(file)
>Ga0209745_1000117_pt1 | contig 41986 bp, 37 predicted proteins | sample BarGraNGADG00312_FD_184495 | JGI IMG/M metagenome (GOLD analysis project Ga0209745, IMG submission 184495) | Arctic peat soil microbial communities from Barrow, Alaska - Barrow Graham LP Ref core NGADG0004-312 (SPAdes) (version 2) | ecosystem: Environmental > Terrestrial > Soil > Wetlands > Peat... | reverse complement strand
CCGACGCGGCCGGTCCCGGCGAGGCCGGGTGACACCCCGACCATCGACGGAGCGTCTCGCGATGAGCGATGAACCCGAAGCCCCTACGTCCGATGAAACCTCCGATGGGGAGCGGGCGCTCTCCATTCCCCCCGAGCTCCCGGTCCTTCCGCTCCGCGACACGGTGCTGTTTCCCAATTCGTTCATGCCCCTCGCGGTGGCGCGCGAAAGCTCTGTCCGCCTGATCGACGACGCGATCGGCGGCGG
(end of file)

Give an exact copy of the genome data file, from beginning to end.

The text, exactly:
>Ga0209745_1000117_pt1 | contig 41986 bp, 37 predicted proteins | sample BarGraNGADG00312_FD_184495 | JGI IMG/M metagenome (GOLD analysis project Ga0209745, IMG submission 184495) | Arctic peat soil microbial communities from Barrow, Alaska - Barrow Graham LP Ref core NGADG0004-312 (SPAdes) (version 2) | ecosystem: Environmental > Terrestrial > Soil > Wetlands > Peat... | reverse complement strand
CCGACGCGGCCGGTCCCGGCGAGGCCGGGTGACACCCCGACCATCGACGGAGCGTCTCGCGATGAGCGATGAACCCGAAGCCCCTACGTCCGATGAAACCTCCGATGGGGAGCGGGCGCTCTCCATTCCCCCCGAGCTCCCGGTCCTTCCGCTCCGCGACACGGTGCTGTTTCCCAATTCGTTCATGCCCCTCGCGGTGGCGCGCGAAAGCTCTGTCCGCCTGATCGACGACGCGATCGGCGGCGG